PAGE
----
Step 1: Start your monthly budget today with the money you have now
Even if it’s not the 1st of the month, list all the money that you have now. Then list the sources of income you expect to receive during this budget period. If your income varies, estimate your lowest pay.
Step 2: List your true expenses
Your true expenses are both your regular monthly bills (rent, utilities, debt payments, savings, etc) and all the other expenses you can anticipate but don’t typically save for. We all know that we have bigger bills that come once or twice a year, or even big “emergencies” that we hope don’t happen, but it’s rare that they are budgeted for. Now you’re being asked to budget a little each month for the big expenses and the unexpected expenses that you know will be coming.
This is a good time to make a totally separate list of all those bigger, less frequent expenses you have during the year. New tires for you car, a year’s supply of contacts or a friend’s wedding are a few examples of larger, less frequent bills.
Once you’ve listed them, break them down into monthly payments you can afford so that you are prepared when the time comes. Using contacts as an example, instead of paying $200 for a supply at your next eye exam, you would save $20 a month for ten months prior. Add your true expenses that you are budgeting for to the list with your monthly bills and then go onto Step 3.
Step 3: Assign every dollar in your budget a job until there are $0 to dole out
First, calculate how much you’re going to take out and save for taxes. Then, use the remaining money to make your budget.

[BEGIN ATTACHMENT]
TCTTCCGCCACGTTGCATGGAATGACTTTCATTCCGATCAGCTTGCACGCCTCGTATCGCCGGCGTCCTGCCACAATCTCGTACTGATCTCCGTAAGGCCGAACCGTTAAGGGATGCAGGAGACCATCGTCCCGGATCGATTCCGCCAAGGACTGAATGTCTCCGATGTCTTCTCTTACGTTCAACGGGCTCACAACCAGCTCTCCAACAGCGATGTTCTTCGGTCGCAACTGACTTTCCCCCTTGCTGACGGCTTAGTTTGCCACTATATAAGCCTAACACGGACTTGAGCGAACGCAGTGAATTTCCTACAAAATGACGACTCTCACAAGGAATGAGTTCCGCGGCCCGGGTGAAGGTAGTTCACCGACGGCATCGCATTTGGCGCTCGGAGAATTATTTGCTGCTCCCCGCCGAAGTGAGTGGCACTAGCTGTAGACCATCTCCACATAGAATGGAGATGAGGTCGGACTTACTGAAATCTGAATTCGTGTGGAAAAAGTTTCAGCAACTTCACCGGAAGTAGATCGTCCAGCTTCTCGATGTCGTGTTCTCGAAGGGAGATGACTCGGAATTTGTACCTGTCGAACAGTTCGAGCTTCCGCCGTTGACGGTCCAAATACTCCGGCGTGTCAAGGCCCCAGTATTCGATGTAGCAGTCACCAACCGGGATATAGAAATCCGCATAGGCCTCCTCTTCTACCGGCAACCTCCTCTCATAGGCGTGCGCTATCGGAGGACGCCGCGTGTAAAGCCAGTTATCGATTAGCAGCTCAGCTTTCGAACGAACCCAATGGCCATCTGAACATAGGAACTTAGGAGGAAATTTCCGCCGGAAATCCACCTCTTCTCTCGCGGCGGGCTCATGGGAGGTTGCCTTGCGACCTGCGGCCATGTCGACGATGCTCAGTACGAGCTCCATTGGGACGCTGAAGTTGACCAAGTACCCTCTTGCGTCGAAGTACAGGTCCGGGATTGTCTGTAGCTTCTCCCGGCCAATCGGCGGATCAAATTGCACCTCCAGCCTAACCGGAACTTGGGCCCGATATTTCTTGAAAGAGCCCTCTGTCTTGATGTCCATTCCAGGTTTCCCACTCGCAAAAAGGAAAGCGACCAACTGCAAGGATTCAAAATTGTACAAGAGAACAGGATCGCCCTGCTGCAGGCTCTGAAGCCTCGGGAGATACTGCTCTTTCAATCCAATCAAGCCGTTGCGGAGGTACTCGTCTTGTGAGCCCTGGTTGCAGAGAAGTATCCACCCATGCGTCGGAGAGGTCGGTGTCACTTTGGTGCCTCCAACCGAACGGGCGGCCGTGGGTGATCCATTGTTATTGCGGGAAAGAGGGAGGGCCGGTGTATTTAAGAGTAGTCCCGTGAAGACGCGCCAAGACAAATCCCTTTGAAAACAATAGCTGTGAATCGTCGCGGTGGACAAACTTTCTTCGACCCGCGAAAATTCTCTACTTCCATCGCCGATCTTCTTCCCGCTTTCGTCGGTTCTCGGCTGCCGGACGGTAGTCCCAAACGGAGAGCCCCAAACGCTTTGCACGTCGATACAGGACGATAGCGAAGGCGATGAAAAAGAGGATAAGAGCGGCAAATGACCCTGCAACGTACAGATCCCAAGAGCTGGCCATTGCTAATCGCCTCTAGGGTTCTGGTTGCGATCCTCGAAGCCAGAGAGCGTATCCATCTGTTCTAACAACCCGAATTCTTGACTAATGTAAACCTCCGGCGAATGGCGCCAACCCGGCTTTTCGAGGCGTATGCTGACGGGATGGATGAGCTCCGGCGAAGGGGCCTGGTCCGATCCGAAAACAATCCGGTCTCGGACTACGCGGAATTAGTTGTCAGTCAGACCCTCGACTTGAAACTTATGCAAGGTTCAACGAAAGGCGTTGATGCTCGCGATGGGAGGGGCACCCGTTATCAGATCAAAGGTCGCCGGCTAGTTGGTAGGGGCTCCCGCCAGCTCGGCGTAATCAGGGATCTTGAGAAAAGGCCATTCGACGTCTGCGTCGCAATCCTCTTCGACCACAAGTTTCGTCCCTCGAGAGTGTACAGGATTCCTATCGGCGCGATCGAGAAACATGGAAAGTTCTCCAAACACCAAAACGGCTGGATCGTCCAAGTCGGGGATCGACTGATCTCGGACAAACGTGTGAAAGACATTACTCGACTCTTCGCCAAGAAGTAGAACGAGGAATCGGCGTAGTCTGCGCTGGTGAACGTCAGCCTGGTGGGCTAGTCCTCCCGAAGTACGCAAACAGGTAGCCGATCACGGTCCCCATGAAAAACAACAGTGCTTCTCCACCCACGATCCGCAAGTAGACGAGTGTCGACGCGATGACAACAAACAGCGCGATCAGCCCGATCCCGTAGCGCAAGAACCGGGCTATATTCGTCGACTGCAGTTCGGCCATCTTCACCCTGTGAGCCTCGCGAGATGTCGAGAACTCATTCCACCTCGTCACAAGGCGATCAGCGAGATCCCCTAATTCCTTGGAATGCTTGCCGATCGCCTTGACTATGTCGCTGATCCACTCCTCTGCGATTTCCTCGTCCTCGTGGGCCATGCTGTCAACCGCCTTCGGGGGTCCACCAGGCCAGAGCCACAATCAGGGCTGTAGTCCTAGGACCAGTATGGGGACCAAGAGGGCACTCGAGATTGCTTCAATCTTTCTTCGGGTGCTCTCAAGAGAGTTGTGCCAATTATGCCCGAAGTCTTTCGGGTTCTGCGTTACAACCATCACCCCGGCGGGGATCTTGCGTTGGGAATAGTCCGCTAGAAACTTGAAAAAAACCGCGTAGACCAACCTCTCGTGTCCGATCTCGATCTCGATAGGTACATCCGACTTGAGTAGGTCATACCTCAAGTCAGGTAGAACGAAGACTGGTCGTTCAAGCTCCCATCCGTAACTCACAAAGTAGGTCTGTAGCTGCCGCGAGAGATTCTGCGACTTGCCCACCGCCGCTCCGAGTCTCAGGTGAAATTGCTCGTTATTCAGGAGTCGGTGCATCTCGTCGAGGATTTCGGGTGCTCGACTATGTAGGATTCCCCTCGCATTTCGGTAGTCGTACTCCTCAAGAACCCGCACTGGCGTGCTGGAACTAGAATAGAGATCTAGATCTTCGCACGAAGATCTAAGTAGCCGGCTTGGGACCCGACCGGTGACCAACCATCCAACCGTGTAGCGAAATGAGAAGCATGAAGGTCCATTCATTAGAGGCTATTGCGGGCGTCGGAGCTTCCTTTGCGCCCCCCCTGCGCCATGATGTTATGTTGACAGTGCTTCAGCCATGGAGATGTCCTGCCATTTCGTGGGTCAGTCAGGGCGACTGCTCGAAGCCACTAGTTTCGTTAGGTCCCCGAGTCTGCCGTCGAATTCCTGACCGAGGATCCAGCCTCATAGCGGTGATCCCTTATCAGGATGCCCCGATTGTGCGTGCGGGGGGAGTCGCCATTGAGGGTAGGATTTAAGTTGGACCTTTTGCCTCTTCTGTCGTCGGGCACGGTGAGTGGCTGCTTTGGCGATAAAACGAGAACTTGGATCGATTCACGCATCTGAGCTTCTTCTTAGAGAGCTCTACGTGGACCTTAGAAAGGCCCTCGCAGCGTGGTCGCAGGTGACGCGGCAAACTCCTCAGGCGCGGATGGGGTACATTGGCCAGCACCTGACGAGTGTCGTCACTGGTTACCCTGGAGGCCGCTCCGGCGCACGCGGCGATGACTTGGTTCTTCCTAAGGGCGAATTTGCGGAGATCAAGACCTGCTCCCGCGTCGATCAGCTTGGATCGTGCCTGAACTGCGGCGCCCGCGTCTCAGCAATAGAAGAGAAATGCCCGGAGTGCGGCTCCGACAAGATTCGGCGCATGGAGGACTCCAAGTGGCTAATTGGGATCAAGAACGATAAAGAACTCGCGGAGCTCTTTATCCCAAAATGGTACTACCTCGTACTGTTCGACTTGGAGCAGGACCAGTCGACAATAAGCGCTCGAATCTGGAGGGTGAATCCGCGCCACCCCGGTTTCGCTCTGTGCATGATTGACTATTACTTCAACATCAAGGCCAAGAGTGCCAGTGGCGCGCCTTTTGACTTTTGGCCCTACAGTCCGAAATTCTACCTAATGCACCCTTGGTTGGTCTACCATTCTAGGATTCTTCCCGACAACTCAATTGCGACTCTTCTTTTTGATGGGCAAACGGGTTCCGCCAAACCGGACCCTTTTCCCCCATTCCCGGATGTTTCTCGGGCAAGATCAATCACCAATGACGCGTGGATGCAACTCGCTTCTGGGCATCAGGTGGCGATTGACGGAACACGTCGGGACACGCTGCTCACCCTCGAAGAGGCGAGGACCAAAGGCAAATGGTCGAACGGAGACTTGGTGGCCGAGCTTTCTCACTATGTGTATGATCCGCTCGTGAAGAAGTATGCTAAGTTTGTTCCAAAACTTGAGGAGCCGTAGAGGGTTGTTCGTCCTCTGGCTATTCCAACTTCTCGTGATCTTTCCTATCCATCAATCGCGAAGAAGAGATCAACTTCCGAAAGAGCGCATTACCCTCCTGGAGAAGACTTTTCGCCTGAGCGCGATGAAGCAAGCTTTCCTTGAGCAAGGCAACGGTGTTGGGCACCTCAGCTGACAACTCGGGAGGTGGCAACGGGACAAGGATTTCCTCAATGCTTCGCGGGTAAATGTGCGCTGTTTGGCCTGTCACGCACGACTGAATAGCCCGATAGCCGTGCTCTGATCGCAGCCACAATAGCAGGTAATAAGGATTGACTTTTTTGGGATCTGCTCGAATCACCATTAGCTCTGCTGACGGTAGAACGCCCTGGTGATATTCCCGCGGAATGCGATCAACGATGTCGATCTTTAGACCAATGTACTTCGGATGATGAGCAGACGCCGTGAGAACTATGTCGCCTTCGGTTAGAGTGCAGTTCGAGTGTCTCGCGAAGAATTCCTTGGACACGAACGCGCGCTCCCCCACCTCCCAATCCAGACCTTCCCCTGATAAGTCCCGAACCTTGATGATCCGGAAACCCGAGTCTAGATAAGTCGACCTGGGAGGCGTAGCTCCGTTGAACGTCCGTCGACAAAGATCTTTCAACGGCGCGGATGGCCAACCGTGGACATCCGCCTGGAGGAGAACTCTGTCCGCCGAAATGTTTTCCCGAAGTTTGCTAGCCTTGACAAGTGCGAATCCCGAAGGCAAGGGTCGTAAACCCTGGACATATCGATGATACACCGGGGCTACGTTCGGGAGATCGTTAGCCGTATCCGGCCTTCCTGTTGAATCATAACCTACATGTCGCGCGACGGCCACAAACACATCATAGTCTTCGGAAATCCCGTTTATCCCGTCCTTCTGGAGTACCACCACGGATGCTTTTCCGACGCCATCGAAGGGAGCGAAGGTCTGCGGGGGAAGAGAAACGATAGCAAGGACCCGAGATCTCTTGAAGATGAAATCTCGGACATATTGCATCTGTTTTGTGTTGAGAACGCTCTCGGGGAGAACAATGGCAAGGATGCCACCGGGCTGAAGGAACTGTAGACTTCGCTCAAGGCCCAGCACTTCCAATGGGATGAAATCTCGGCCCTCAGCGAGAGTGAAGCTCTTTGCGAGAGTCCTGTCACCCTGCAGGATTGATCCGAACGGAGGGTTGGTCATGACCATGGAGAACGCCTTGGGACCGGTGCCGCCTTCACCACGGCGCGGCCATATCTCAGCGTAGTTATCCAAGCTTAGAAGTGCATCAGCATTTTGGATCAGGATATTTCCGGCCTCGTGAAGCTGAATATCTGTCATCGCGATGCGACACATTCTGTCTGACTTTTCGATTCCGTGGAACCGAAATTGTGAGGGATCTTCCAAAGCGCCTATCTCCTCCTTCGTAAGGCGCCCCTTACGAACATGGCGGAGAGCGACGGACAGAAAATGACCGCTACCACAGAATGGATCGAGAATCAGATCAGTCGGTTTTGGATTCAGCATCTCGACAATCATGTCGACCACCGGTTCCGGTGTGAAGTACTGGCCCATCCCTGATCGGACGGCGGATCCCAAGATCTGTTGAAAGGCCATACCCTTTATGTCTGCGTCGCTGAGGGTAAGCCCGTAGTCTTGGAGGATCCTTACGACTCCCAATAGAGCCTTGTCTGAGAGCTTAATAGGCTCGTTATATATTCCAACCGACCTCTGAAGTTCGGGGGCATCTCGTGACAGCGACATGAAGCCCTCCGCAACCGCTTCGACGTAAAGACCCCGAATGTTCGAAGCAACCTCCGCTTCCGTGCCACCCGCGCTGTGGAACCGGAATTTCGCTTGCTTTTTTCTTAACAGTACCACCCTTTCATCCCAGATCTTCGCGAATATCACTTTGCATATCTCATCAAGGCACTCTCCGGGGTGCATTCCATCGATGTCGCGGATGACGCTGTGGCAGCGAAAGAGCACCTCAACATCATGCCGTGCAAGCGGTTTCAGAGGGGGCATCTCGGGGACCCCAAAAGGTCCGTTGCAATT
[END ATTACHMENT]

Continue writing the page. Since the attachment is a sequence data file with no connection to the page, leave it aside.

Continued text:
Take every dollar in your income and write how you’ll spend it. The four most important things your money will go towards before anything else are food, shelter, utilities and transportation. After that, your other bills need to be paid, like loan payments or a gym membership. Then budget for your personal expenses (toiletries, entertainment) and for your larger, longer-term expenses, like contacts.
Finally, if you have any money left, put it towards an emergency savings fund with the goal of saving $1,000.
Step 4: Record your transactions, save your receipts and adjust as needed
Your budget needs some meticulous record keeping to be fully functioning. It might sound inconvenient, but I recommend keeping a master transaction list in your car or bag so you can jot down everything you buy after you buy it. In addition, save your receipts during the budget period in an envelope at home to help you remember what you bought if your list gets lost or neglected. Last, adjust your budget as needed by comparing it to your actual expenses (receipts and online bank transactions).
If you have extra money or have gone over budget, use your records to write a new, more accurate budget. Remember, there is no extra money in a ZBB, so put it in your emergency fund if you have any.
Budgeting is quite basic and not at all glamorous but this thoughtful planning is going to pay off… literally. The lack of stress you’ll have when you can pay for a big expense that you budgeted ahead for will be priceless, and less stress is always a good thing for everybody. Remember this can be a trial and error process so cut yourself a lot of slack for the first few periods, and try to have some fun with it. Make your budget work for you!
Do you follow a budget or have an emergency savings fund? Hit us up on Twitter to let us know if you’ve got any money savings tips you’d like to share!
Anouk Gilmour is a registered yoga teacher at the 200-hour level. Eight years after trying camming in college, she is an amateur adult model again.